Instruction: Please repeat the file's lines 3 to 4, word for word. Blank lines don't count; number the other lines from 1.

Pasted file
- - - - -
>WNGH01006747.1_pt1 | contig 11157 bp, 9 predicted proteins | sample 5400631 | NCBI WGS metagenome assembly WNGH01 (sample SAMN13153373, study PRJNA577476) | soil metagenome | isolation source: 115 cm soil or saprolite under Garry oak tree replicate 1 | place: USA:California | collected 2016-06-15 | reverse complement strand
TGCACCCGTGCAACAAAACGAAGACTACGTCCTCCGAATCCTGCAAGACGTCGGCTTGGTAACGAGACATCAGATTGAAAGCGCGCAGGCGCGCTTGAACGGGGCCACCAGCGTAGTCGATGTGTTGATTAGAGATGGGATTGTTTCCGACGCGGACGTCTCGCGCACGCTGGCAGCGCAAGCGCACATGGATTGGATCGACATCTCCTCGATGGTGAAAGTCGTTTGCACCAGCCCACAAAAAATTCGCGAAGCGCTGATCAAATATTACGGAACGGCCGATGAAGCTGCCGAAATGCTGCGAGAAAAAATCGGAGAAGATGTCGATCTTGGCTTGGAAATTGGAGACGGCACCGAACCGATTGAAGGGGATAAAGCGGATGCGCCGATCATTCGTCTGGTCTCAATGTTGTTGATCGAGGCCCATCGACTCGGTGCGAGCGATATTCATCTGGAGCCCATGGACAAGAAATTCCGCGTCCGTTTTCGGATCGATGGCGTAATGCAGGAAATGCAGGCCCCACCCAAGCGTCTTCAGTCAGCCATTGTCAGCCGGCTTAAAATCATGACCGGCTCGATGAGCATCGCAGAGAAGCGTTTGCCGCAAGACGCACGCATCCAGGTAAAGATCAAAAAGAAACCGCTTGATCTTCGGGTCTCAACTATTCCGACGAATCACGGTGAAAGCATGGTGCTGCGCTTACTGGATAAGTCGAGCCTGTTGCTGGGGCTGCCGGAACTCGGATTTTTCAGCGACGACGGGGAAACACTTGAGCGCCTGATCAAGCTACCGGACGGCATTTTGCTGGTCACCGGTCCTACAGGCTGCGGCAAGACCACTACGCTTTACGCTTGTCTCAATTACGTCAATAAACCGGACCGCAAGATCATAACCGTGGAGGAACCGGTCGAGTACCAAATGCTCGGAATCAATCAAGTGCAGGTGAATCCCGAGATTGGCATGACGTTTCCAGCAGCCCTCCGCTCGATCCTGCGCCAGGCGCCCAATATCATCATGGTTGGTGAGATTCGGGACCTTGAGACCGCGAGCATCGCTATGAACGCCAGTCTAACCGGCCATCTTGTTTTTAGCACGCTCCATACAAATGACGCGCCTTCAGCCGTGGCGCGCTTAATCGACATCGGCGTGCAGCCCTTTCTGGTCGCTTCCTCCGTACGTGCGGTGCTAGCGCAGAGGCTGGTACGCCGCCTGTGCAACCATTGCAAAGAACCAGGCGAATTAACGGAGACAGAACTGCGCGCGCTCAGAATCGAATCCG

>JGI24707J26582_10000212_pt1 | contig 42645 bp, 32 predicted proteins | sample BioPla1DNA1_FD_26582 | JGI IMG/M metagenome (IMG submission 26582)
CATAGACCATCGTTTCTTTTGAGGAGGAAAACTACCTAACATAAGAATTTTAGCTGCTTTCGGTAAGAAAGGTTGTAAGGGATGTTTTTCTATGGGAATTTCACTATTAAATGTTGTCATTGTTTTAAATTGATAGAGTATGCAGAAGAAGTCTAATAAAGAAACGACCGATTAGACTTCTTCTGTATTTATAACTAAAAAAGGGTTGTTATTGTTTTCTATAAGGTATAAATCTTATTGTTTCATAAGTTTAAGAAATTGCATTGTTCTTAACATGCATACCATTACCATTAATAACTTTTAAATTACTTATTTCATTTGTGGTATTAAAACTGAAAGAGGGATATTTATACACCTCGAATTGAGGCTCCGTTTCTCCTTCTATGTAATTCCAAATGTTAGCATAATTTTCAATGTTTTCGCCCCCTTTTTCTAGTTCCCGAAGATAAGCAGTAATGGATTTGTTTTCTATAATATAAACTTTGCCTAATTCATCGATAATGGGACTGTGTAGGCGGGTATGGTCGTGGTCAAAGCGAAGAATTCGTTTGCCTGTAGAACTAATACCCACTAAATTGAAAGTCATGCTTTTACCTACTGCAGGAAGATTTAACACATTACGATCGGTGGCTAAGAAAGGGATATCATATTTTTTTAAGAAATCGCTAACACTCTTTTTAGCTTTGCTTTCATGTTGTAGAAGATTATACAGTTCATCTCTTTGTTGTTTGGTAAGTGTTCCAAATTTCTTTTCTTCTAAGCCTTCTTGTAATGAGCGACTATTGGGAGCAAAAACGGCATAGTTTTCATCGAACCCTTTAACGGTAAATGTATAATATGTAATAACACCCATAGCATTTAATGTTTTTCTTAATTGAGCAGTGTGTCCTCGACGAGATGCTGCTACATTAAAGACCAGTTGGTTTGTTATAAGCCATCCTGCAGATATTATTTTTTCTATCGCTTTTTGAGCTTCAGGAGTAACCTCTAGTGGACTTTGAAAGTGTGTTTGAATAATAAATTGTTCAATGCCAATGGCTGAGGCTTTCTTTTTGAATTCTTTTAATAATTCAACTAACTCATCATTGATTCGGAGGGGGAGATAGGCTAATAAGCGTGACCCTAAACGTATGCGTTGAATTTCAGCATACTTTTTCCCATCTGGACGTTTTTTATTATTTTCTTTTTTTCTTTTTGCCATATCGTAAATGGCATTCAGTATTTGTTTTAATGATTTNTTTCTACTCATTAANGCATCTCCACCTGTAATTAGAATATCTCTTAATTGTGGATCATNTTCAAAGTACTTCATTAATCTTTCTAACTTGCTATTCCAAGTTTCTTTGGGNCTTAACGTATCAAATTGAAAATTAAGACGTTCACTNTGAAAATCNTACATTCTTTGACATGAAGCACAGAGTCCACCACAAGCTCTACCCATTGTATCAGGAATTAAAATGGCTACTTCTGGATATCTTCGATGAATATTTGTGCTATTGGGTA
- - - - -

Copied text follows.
>JGI24707J26582_10000212_pt1 | contig 42645 bp, 32 predicted proteins | sample BioPla1DNA1_FD_26582 | JGI IMG/M metagenome (IMG submission 26582)
CATAGACCATCGTTTCTTTTGAGGAGGAAAACTACCTAACATAAGAATTTTAGCTGCTTTCGGTAAGAAAGGTTGTAAGGGATGTTTTTCTATGGGAATTTCACTATTAAATGTTGTCATTGTTTTAAATTGATAGAGTATGCAGAAGAAGTCTAATAAAGAAACGACCGATTAGACTTCTTCTGTATTTATAACTAAAAAAGGGTTGTTATTGTTTTCTATAAGGTATAAATCTTATTGTTTCATAAGTTTAAGAAATTGCATTGTTCTTAACATGCATACCATTACCATTAATAACTTTTAAATTACTTATTTCATTTGTGGTATTAAAACTGAAAGAGGGATATTTATACACCTCGAATTGAGGCTCCGTTTCTCCTTCTATGTAATTCCAAATGTTAGCATAATTTTCAATGTTTTCGCCCCCTTTTTCTAGTTCCCGAAGATAAGCAGTAATGGATTTGTTTTCTATAATATAAACTTTGCCTAATTCATCGATAATGGGACTGTGTAGGCGGGTATGGTCGTGGTCAAAGCGAAGAATTCGTTTGCCTGTAGAACTAATACCCACTAAATTGAAAGTCATGCTTTTACCTACTGCAGGAAGATTTAACACATTACGATCGGTGGCTAAGAAAGGGATATCATATTTTTTTAAGAAATCGCTAACACTCTTTTTAGCTTTGCTTTCATGTTGTAGAAGATTATACAGTTCATCTCTTTGTTGTTTGGTAAGTGTTCCAAATTTCTTTTCTTCTAAGCCTTCTTGTAATGAGCGACTATTGGGAGCAAAAACGGCATAGTTTTCATCGAACCCTTTAACGGTAAATGTATAATATGTAATAACACCCATAGCATTTAATGTTTTTCTTAATTGAGCAGTGTGTCCTCGACGAGATGCTGCTACATTAAAGACCAGTTGGTTTGTTATAAGCCATCCTGCAGATATTATTTTTTCTATCGCTTTTTGAGCTTCAGGAGTAACCTCTAGTGGACTTTGAAAGTGTGTTTGAATAATAAATTGTTCAATGCCAATGGCTGAGGCTTTCTTTTTGAATTCTTTTAATAATTCAACTAACTCATCATTGATTCGGAGGGGGAGATAGGCTAATAAGCGTGACCCTAAACGTATGCGTTGAATTTCAGCATACTTTTTCCCATCTGGACGTTTTTTATTATTTTCTTTTTTTCTTTTTGCCATATCGTAAATGGCATTCAGTATTTGTTTTAATGATTTNTTTCTACTCATTAANGCATCTCCACCTGTAATTAGAATATCTCTTAATTGTGGATCATNTTCAAAGTACTTCATTAATCTTTCTAACTTGCTATTCCAAGTTTCTTTGGGNCTTAACGTATCAAATTGAAAATTAAGACGTTCACTNTGAAAATCNTACATTCTTTGACATGAAGCACAGAGTCCACCACAAGCTCTACCCATTGTATCAGGAATTAAAATGGCTACTTCTGGATATCTTCGATGAATATTTGTGCTATTGGGTA